‘Double discrimination’: In French soccer, being female and LGBTQ

Why We Wrote This

French women’s struggle for equal pay and other rights in soccer has made it difficult to make progress on another troubling front:  attitudes around LGBTQ issues. 

Christian Hartmann/Reuters
The French national team groups up before their Women's World Cup match against Nigeria in Rennes, France, June 17, 2019.

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For female soccer players in France, makeup and long hair are encouraged – being out and proud is not. While the sport basked in the glow of the World Cup this past summer, it continues to struggle on two fronts: gender equality and LGBTQ issues.

Female players earn much less than male counterparts, and the fight to be seen as equals has hindered progress on talking about homosexuality in the player ranks. There’s a new Professional Football League rule to halt matches over homophobic chants or signs, but being openly gay remains taboo.

“In order to gain ... more visibility for the sport, women players have had to appear more feminine, so that soccer isn’t a marker for being a lesbian,” says Julie Chrétien, a player for a gay-friendly club.

In September, the president of the French Football Federation, which governs pros and amateurs, pitted himself against the pro league by announcing that he would tell referees not to stop games over homophobic incidents. For many LGBTQ players, the sense that the federation doesn’t support them has huge consequences.

“If we say that women’s soccer has to be compatible with femininity, homophobia is not far away,” says Ms. Chrétien.

Mélanie Pieters joins more than 50 women from the FC Paris Arc-en-Ciel soccer club in running drills down a soggy field. Around the perimeter, an all-male team runs laps before moving to one side of the field to play.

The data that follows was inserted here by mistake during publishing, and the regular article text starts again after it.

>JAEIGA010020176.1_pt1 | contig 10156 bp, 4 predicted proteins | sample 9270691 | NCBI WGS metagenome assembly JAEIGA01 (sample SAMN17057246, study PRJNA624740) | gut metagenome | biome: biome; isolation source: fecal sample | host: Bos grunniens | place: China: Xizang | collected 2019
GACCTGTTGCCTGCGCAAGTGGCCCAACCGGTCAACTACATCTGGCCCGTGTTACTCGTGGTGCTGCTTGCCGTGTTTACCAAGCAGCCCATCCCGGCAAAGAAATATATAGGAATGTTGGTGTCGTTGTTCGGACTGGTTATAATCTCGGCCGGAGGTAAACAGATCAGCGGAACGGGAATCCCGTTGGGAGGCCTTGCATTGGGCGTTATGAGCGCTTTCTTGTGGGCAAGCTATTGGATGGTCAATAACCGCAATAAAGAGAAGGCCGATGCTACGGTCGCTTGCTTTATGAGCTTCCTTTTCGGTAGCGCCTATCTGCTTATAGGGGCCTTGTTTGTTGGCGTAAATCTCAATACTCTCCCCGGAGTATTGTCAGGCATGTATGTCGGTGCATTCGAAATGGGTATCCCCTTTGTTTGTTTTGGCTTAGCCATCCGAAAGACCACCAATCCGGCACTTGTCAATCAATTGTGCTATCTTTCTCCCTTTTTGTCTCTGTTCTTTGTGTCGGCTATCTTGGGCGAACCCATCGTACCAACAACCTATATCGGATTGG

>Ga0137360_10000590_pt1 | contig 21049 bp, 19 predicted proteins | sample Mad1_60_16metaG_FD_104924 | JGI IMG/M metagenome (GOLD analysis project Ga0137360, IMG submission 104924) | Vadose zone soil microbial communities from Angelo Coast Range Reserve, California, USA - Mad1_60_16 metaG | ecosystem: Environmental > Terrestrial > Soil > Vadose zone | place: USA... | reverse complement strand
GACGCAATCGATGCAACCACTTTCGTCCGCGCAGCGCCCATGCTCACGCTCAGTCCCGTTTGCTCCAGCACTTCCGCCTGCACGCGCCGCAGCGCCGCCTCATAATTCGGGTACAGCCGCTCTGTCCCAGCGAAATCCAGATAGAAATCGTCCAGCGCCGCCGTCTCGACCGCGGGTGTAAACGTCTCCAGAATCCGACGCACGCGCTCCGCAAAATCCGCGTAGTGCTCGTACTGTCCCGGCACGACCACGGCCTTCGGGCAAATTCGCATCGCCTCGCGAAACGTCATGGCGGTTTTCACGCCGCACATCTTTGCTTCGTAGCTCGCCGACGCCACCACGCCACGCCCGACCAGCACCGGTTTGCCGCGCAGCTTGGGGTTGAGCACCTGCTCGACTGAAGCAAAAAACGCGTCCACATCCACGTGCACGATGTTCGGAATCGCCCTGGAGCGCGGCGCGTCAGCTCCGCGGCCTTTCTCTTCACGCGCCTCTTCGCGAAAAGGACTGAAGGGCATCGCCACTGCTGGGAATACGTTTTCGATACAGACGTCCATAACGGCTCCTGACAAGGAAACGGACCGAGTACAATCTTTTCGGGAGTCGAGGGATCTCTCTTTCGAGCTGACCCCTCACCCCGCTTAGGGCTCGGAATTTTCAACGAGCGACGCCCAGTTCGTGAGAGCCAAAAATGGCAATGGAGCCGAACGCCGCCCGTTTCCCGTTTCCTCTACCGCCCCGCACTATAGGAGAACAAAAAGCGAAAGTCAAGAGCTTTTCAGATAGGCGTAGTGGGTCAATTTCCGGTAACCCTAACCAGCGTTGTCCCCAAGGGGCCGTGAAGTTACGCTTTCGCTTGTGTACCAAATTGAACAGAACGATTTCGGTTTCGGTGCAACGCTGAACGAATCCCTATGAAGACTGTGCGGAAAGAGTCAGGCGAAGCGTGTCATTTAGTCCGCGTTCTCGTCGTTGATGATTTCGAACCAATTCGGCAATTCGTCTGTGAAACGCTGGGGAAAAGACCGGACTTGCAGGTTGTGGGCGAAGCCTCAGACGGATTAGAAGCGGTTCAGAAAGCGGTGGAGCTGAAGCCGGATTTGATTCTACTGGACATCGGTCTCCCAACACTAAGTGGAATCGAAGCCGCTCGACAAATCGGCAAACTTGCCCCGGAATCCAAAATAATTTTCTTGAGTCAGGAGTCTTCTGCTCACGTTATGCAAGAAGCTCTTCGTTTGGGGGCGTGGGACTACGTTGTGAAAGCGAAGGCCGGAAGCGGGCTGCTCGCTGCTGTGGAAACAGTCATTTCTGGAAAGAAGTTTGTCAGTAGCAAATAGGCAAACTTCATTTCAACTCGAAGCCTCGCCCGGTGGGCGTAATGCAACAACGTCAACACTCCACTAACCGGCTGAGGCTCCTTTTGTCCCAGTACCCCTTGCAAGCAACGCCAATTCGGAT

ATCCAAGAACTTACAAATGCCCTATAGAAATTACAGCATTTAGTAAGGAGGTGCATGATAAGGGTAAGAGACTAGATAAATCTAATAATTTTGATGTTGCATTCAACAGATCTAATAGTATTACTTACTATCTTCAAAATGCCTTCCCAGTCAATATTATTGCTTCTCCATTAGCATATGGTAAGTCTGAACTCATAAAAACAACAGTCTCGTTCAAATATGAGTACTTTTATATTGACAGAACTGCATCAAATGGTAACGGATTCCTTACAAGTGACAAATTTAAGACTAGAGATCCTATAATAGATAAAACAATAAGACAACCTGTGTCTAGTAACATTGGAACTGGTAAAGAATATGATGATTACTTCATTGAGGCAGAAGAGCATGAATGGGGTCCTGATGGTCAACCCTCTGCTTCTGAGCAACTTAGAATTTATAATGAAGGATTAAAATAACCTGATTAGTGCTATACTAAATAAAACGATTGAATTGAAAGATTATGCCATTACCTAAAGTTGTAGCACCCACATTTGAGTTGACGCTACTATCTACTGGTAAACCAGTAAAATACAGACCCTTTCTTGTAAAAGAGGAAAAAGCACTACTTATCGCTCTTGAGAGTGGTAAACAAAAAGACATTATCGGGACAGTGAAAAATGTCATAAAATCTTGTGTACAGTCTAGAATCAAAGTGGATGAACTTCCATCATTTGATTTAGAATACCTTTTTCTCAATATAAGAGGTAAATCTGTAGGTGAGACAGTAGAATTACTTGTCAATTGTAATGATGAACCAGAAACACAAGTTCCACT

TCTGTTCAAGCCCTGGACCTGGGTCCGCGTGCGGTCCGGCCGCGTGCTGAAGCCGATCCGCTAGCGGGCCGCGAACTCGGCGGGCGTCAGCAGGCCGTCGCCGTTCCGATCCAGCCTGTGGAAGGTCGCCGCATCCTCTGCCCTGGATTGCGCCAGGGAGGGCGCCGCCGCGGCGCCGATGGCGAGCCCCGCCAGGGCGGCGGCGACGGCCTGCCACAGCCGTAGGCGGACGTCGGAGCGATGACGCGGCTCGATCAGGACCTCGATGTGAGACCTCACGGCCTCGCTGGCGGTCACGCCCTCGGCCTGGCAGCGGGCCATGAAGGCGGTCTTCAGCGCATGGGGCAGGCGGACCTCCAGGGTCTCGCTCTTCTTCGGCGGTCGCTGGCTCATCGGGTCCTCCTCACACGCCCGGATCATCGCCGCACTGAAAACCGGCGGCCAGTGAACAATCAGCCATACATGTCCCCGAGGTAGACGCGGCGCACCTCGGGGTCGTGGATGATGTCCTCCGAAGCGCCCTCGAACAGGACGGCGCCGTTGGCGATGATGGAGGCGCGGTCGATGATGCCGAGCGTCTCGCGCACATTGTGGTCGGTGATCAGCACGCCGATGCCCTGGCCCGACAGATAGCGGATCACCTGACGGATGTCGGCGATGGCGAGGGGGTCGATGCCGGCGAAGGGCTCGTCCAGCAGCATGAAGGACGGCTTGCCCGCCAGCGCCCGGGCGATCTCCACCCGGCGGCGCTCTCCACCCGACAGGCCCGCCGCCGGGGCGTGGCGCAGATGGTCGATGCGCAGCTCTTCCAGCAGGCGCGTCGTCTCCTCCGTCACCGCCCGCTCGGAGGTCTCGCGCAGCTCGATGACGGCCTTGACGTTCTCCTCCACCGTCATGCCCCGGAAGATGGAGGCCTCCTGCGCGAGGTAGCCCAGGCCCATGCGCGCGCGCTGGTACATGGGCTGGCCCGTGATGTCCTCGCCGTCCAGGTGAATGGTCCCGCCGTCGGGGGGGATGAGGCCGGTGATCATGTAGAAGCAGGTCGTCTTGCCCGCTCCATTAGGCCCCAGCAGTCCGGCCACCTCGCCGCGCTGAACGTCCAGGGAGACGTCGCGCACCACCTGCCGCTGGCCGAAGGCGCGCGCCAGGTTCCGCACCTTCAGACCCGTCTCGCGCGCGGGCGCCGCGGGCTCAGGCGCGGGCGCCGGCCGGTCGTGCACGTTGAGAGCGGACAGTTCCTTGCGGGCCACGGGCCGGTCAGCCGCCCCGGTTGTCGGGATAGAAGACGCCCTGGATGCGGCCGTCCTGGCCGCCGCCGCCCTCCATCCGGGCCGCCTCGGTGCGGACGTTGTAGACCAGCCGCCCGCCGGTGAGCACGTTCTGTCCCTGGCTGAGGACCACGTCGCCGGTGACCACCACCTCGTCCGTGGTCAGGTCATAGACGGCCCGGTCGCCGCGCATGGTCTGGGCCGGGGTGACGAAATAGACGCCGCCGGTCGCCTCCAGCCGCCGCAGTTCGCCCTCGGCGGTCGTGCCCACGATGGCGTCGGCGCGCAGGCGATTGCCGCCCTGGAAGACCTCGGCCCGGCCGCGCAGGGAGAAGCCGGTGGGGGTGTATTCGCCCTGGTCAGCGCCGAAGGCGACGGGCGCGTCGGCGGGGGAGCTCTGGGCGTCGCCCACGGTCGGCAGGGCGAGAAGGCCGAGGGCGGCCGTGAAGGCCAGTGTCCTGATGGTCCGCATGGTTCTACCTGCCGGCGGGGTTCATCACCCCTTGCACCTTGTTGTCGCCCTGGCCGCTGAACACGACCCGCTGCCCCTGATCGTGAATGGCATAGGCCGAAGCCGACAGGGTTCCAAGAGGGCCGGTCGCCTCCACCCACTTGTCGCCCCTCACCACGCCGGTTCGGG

Between the rain and the intensity of practice, there’s no time for chatter, and certainly no space for harassment and homophobia. But that hasn’t always been the case. Ms. Pieters, a player and former president of her club, remembers a game where things turned ugly.

“Our team was one goal down and on the verge of a tie when the other team’s coach yelled to his players, ‘Hey, you’re not going to let yourself lose to a bunch of [LGBTQ slur], are you?’” says Ms. Pieters. “At the end of the match, where we usually shake hands, everyone started pushing one another and someone threw [an empty] plastic bottle at our player’s head.”

Soccer matches that end in a brawl are relatively rare. But such offensive comments from coaches, players, and the public remain commonplace in soccer, for both women and men, in France and across Europe. Despite a new rule implemented over the summer by France’s Professional Football League (LFP) to halt matches over homophobic chants or signs – homophobia in French football abounds and being openly gay remains taboo.

Even if there are about 40 world-class international female players who are openly lesbian, no French professional players, male or female, have come out publicly. The continued discrimination that French women face in entering the world of professional soccer has made many hesitant to add another layer of potential prejudice, and the expectation to remain outwardly feminine – by both officials and fans – has forced many into silence.

While France passed a law to allow same sex marriage and adoption in 2013, the country remains conservative compared with its Western European neighbors when it comes to LGBTQ issues. A group called “Maires pour l’Enfance” claims more than 20,000 civil servants who are opposed to the 2013 law. Debate continues over allowing in vitro fertilization for lesbian couples, and there are few openly lesbian public personalities in French society. For the third year in a row, gay rights group SOS Homophobie has reported an increase in homophobic acts. Many experts say it’s no surprise that homosexuality in French soccer remains closeted.

“We’ve seen progress in terms of accepting homosexuality in French society but there is still a lot of discrimination,” says Quentin Leportier, co-founder of equal rights group Ex aequo and an expert on discrimination in sports. “Already, to see two women holding hands publicly is complicated in society, so to see that in sports is even more complicated.”

World Cup glow

Women’s soccer took the limelight this past summer when the FIFA Women’s World Cup was held in France. Since the championship, French clubs have seen an uptick in participation and commercial sponsors are investing more heavily in the sport.